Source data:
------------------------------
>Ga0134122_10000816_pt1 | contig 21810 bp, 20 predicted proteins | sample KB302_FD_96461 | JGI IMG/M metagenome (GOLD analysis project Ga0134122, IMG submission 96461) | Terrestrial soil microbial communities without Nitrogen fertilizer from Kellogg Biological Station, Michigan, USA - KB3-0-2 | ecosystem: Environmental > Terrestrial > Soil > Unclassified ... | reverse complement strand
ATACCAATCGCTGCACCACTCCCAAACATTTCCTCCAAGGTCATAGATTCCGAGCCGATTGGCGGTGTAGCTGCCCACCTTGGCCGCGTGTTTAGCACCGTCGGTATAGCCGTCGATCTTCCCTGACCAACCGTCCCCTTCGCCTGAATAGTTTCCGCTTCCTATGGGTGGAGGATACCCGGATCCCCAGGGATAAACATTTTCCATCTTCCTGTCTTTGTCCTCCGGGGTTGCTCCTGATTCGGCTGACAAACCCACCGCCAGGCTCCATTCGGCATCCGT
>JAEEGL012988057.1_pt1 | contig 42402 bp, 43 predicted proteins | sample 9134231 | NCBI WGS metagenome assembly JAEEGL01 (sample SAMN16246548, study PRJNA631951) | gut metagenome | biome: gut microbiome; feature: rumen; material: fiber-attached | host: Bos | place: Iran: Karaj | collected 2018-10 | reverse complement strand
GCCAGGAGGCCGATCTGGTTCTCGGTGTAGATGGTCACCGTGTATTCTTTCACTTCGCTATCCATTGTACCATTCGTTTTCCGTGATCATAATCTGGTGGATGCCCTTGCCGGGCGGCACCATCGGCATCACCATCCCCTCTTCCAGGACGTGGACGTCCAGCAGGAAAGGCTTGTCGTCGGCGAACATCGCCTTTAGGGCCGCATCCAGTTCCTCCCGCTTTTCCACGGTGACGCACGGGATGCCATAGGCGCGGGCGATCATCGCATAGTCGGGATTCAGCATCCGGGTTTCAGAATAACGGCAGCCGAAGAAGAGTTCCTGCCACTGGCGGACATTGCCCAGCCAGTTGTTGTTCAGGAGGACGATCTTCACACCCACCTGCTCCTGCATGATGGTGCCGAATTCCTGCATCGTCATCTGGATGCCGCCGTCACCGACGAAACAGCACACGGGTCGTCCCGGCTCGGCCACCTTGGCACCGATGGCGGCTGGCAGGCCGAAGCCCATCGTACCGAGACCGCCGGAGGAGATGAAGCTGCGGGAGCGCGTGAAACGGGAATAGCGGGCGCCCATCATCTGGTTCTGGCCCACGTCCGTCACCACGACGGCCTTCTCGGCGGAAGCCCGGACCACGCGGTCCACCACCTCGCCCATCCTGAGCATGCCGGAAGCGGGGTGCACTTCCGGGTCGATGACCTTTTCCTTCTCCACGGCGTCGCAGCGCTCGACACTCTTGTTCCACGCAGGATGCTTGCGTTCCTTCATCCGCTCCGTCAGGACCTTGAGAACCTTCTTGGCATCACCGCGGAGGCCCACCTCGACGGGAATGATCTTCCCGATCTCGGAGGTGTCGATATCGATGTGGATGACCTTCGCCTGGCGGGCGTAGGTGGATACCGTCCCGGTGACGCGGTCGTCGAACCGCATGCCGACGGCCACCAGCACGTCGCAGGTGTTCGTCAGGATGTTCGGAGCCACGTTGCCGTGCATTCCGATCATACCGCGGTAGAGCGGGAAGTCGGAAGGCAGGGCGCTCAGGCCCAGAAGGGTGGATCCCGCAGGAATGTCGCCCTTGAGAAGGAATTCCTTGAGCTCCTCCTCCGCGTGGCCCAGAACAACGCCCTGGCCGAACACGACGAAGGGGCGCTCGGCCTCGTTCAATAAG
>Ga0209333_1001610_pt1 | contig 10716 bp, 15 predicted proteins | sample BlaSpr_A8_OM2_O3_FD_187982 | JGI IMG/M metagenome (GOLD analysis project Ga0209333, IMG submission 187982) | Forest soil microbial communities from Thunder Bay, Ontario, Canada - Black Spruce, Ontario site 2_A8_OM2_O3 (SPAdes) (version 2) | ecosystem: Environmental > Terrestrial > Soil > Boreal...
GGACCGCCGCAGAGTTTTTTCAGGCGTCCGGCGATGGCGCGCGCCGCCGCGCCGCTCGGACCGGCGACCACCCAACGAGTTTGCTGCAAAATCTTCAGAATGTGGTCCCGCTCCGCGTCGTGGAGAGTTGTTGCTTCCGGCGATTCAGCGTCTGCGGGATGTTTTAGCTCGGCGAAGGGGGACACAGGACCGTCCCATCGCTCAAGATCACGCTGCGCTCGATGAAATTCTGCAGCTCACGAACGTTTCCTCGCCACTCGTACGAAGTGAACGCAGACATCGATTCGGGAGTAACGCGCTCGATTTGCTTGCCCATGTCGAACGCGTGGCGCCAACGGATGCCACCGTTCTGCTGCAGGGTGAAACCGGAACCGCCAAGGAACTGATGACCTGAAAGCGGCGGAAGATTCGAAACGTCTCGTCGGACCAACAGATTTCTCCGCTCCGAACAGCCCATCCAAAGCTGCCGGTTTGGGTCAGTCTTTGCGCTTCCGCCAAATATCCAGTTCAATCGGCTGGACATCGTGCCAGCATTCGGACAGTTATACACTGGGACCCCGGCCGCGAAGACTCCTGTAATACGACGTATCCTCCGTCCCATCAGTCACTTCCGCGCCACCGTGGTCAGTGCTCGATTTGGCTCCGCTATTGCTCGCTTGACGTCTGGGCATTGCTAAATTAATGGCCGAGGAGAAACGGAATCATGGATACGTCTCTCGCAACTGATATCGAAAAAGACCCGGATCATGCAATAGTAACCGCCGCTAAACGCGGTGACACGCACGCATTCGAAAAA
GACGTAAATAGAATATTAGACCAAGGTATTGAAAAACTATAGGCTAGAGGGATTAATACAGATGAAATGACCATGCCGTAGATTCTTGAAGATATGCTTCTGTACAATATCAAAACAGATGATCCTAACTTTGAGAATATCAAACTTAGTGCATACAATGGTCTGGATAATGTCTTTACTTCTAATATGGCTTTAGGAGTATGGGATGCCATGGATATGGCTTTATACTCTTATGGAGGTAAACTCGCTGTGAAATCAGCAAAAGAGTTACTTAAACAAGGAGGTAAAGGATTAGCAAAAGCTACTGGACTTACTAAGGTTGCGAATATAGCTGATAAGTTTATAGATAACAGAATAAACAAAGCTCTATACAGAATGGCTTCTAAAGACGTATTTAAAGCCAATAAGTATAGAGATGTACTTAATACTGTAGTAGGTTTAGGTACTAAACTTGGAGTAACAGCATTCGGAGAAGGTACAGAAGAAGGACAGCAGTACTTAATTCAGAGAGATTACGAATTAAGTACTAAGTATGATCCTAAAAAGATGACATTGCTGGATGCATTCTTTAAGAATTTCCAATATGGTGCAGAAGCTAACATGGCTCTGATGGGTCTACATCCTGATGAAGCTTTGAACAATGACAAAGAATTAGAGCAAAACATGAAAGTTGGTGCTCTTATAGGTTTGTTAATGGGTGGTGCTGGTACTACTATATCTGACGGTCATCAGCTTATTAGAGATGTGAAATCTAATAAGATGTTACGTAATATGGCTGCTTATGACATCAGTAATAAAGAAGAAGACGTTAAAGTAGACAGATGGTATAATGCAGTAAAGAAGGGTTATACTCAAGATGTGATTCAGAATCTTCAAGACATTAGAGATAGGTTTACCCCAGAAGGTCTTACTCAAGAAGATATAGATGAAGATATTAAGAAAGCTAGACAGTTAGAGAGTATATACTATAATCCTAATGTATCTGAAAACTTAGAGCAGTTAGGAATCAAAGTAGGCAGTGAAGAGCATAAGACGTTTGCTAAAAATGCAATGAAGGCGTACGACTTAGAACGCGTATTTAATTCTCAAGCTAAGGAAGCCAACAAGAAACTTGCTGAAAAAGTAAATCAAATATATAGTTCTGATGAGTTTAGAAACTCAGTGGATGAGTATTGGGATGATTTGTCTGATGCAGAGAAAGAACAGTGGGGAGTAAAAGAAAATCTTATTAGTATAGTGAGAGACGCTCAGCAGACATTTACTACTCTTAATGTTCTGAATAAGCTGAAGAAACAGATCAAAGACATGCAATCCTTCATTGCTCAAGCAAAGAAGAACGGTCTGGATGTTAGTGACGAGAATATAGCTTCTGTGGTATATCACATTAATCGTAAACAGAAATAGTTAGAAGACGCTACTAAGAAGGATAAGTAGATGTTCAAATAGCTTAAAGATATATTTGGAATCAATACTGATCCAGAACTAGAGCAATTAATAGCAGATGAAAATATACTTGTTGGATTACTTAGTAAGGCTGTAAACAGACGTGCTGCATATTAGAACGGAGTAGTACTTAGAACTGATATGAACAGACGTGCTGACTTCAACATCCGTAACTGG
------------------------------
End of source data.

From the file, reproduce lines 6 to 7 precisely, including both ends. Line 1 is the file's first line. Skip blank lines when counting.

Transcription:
GGACCGCCGCAGAGTTTTTTCAGGCGTCCGGCGATGGCGCGCGCCGCCGCGCCGCTCGGACCGGCGACCACCCAACGAGTTTGCTGCAAAATCTTCAGAATGTGGTCCCGCTCCGCGTCGTGGAGAGTTGTTGCTTCCGGCGATTCAGCGTCTGCGGGATGTTTTAGCTCGGCGAAGGGGGACACAGGACCGTCCCATCGCTCAAGATCACGCTGCGCTCGATGAAATTCTGCAGCTCACGAACGTTTCCTCGCCACTCGTACGAAGTGAACGCAGACATCGATTCGGGAGTAACGCGCTCGATTTGCTTGCCCATGTCGAACGCGTGGCGCCAACGGATGCCACCGTTCTGCTGCAGGGTGAAACCGGAACCGCCAAGGAACTGATGACCTGAAAGCGGCGGAAGATTCGAAACGTCTCGTCGGACCAACAGATTTCTCCGCTCCGAACAGCCCATCCAAAGCTGCCGGTTTGGGTCAGTCTTTGCGCTTCCGCCAAATATCCAGTTCAATCGGCTGGACATCGTGCCAGCATTCGGACAGTTATACACTGGGACCCCGGCCGCGAAGACTCCTGTAATACGACGTATCCTCCGTCCCATCAGTCACTTCCGCGCCACCGTGGTCAGTGCTCGATTTGGCTCCGCTATTGCTCGCTTGACGTCTGGGCATTGCTAAATTAATGGCCGAGGAGAAACGGAATCATGGATACGTCTCTCGCAACTGATATCGAAAAAGACCCGGATCATGCAATAGTAACCGCCGCTAAACGCGGTGACACGCACGCATTCGAAAAA
GACGTAAATAGAATATTAGACCAAGGTATTGAAAAACTATAGGCTAGAGGGATTAATACAGATGAAATGACCATGCCGTAGATTCTTGAAGATATGCTTCTGTACAATATCAAAACAGATGATCCTAACTTTGAGAATATCAAACTTAGTGCATACAATGGTCTGGATAATGTCTTTACTTCTAATATGGCTTTAGGAGTATGGGATGCCATGGATATGGCTTTATACTCTTATGGAGGTAAACTCGCTGTGAAATCAGCAAAAGAGTTACTTAAACAAGGAGGTAAAGGATTAGCAAAAGCTACTGGACTTACTAAGGTTGCGAATATAGCTGATAAGTTTATAGATAACAGAATAAACAAAGCTCTATACAGAATGGCTTCTAAAGACGTATTTAAAGCCAATAAGTATAGAGATGTACTTAATACTGTAGTAGGTTTAGGTACTAAACTTGGAGTAACAGCATTCGGAGAAGGTACAGAAGAAGGACAGCAGTACTTAATTCAGAGAGATTACGAATTAAGTACTAAGTATGATCCTAAAAAGATGACATTGCTGGATGCATTCTTTAAGAATTTCCAATATGGTGCAGAAGCTAACATGGCTCTGATGGGTCTACATCCTGATGAAGCTTTGAACAATGACAAAGAATTAGAGCAAAACATGAAAGTTGGTGCTCTTATAGGTTTGTTAATGGGTGGTGCTGGTACTACTATATCTGACGGTCATCAGCTTATTAGAGATGTGAAATCTAATAAGATGTTACGTAATATGGCTGCTTATGACATCAGTAATAAAGAAGAAGACGTTAAAGTAGACAGATGGTATAATGCAGTAAAGAAGGGTTATACTCAAGATGTGATTCAGAATCTTCAAGACATTAGAGATAGGTTTACCCCAGAAGGTCTTACTCAAGAAGATATAGATGAAGATATTAAGAAAGCTAGACAGTTAGAGAGTATATACTATAATCCTAATGTATCTGAAAACTTAGAGCAGTTAGGAATCAAAGTAGGCAGTGAAGAGCATAAGACGTTTGCTAAAAATGCAATGAAGGCGTACGACTTAGAACGCGTATTTAATTCTCAAGCTAAGGAAGCCAACAAGAAACTTGCTGAAAAAGTAAATCAAATATATAGTTCTGATGAGTTTAGAAACTCAGTGGATGAGTATTGGGATGATTTGTCTGATGCAGAGAAAGAACAGTGGGGAGTAAAAGAAAATCTTATTAGTATAGTGAGAGACGCTCAGCAGACATTTACTACTCTTAATGTTCTGAATAAGCTGAAGAAACAGATCAAAGACATGCAATCCTTCATTGCTCAAGCAAAGAAGAACGGTCTGGATGTTAGTGACGAGAATATAGCTTCTGTGGTATATCACATTAATCGTAAACAGAAATAGTTAGAAGACGCTACTAAGAAGGATAAGTAGATGTTCAAATAGCTTAAAGATATATTTGGAATCAATACTGATCCAGAACTAGAGCAATTAATAGCAGATGAAAATATACTTGTTGGATTACTTAGTAAGGCTGTAAACAGACGTGCTGCATATTAGAACGGAGTAGTACTTAGAACTGATATGAACAGACGTGCTGACTTCAACATCCGTAACTGG